Tree haulgin

Replanting the landscape: Companies help employees — and their yards

714 500 Monarch Research Project
Clark McLeod

Clark McLeod (Photo by Dan Kempf, Impact Photo)

The Gazette is working with the Linn Landowner Forum to present a weekly series of columns about elements landowners should consider when replacing trees and plants lost in the Aug. 10 derecho. The series will focus on recovery, the importance of native plants and other topics. Fifth in a series. Written by Clark McLeod.

Six Linn County companies are helping employees rebuild the tree canopy in their yards after the Aug. 10 derecho, which has been named the costliest thunderstorm in modern U.S. history, according to the Washington Post.

The companies — Fiberutilities Group, Bowker Mechanical Contractors, Cedar Rapids Bank & Trust, Iowa Glass Depot, McGrath Family Dealerships and NXT Bank — are providing their employees with native trees and shrubs for their home landscapes through a new program called “Planting Forward.”

The result? More than 1,000 native species have been planted this fall in Eastern Iowa to help restore the devastated landscape.

The “Planting Forward” program was envisioned by Monarch Research Project Treasurer Steve Knapp, who serves as president and chief financial officer of FG, a local network services company that employs more than 100 people, including 30 in Cedar Rapids.

In his work with the monarch project, Knapp learned about the importance of native species to our ecosystem. He knew that the derecho destroyed decades of tree growth and that many damaged species were Iowa natives like oaks, which support 534 species of insects, birds and wildlife.

loading trees

Fiberutilities Group’s Evan Meyer helps load trees purchased as part of the “Planting Forward” program. (Photo by Fiberutilities Group) 

Knapp proposed an idea to the FG employees: Each employee could select, at no charge, six native trees or shrubs to plant in his or her yard. Each employee also would be given two oaks to help a neighbor or family member. Lastly, employees were asked to identify community organizations that would benefit from a donation of trees.

“It’s in our DNA to find opportunity amid chaos,” Knapp said. “Having our group plant new trees and shrubs feels like soul care, positive energy that is really needed.”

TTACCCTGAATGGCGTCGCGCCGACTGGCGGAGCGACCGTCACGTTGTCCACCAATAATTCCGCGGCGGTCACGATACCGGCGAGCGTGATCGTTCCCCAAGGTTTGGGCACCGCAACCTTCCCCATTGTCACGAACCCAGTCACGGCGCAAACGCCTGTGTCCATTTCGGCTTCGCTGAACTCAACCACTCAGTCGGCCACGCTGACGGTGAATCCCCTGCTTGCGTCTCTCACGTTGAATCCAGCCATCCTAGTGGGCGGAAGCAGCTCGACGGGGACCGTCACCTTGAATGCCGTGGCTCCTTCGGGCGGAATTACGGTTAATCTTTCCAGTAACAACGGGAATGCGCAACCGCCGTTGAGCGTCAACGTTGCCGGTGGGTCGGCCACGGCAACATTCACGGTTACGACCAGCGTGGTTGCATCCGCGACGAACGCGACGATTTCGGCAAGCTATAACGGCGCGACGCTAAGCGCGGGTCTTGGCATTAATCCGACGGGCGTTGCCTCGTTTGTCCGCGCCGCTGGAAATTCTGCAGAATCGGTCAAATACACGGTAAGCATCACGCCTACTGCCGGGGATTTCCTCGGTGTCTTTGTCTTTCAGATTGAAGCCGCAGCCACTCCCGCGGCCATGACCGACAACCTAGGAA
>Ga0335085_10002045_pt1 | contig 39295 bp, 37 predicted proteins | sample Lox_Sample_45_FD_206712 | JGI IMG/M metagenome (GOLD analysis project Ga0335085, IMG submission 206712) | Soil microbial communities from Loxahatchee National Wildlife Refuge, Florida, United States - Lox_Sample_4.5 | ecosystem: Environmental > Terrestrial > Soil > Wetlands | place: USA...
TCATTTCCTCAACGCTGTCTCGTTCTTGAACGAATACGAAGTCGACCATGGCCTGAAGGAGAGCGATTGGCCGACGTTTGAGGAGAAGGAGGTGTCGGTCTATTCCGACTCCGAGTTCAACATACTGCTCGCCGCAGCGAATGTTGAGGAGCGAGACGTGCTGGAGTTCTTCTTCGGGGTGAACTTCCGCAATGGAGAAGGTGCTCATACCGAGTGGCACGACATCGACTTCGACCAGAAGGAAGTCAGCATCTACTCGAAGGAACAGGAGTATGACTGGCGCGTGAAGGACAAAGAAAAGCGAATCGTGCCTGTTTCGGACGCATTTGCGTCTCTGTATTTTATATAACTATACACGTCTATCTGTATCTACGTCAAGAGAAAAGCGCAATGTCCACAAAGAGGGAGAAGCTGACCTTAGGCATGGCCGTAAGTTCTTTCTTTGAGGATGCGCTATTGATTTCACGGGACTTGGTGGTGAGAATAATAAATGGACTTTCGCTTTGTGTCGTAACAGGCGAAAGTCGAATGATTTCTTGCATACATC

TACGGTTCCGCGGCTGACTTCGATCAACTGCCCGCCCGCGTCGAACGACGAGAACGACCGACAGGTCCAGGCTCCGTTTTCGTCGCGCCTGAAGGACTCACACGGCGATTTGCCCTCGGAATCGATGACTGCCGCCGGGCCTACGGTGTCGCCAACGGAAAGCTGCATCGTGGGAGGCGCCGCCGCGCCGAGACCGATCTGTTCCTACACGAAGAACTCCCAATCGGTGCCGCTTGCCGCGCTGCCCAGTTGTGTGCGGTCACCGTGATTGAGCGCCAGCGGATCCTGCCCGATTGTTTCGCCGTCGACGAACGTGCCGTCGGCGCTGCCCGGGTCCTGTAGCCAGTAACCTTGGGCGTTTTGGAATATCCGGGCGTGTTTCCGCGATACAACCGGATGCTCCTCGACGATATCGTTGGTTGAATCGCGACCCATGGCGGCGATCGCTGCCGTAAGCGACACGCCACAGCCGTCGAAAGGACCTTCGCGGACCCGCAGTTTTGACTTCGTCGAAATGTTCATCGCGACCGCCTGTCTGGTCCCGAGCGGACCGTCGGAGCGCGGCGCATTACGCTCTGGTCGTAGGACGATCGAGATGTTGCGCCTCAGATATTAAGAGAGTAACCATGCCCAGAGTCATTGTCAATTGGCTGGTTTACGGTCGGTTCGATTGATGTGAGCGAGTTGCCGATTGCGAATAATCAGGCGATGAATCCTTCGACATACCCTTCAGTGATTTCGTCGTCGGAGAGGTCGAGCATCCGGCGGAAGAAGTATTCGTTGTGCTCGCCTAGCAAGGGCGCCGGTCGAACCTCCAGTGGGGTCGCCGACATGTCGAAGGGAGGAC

A quick survey of employees confirmed that Knapp was on the right track: 78 percent were interested in trees for their own use, 96 percent would like to share trees with friends or family, and 92 percent said they were willing to assist with the community initiative.

University of Delaware Professor Doug Tallamy, who delivered the keynote address at the 2019 Linn Landowner Forum and will return to the event in 2021, helped identify the most ecologically impactful trees to offer through the program.

Seven of these trees were oak varieties, because oak is the most prominent keystone species in the Midwest. Keystone species “have a disproportionately large effect on the abundance and diversity of other species in the ecosystem,” according to Tallamy. “Without keystone plants, the food web all but falls apart.”

In total, the company ordered 250 trees, averaging 6- to 10-feet tall, for the “Planting Forward”

Tree haulgin

Fiberutilities Group’s Kyle Trampe helps unload and sort the 250 trees the company purchased for the ”Planting Forward” program. The trees were delivered Oct. 14 to Clearwater Farm in Marion. (Photo by Fiberutilities Group.)

program. Forty trees were donated to entities like the city of Ely, Coe College and Cedar Valley Humane Society.

FG shared with employees videos and other resources to ensure that trees are planted in proper and safe locations. The company also provided mulch and planting assistance, if requested.

And because newly planted trees need plenty of water and protection from predators like deer, employees received information on how to maintain their new trees.

The company invested about $20,000 in native trees for the effort.

After seeing how receptive FG employees were to the program, Monarch Research Project leaders started brainstorming on how to expand the program to other companies.

Companies want to support their employees and their community during hard times. Helping employees recover from the derecho’s significant environmental destruction also benefits their home’s value, while being a win for Linn County and our environment. Plus, we saw this as a terrific team-building opportunity.

We contacted several companies about piloting the program. Five signed on immediately.

Our goal was to give the companies everything needed to implement the “Planting Forward” program, while encouraging them to structure the tree giveaway to fit their own culture, budget and employee needs.

Employee participation across the six companies averaged 70 percent, and companies spent between $100 and $600 per employee.

McGrath Family Dealerships, for example, surveyed 186 employees. Of those, 130 were interested in trees for their homes. The company ordered two or three trees for each of those employees, returning 300 native trees to Eastern Iowa.

In all, we estimate about 1,000 people were helped by the six companies that participated in “Planting Forward.”

We invite business owners to host their own “Planting Forward” program next spring. If your company is interested in participating, please contact me (, Jim Hoffman ( or Hilery Livengood ( We look forward to working with you to support the recovery of our native habitat.

Clark McLeod is a lifelong Iowan who has spent four decades working to build and grow the Cedar Rapids community. He serves as chief executive officer and president of Monarch Research Project, a nonprofit seeking to add pollinator habitat throughout Linn County and reestablish the monarch population, establishing a model for the nation.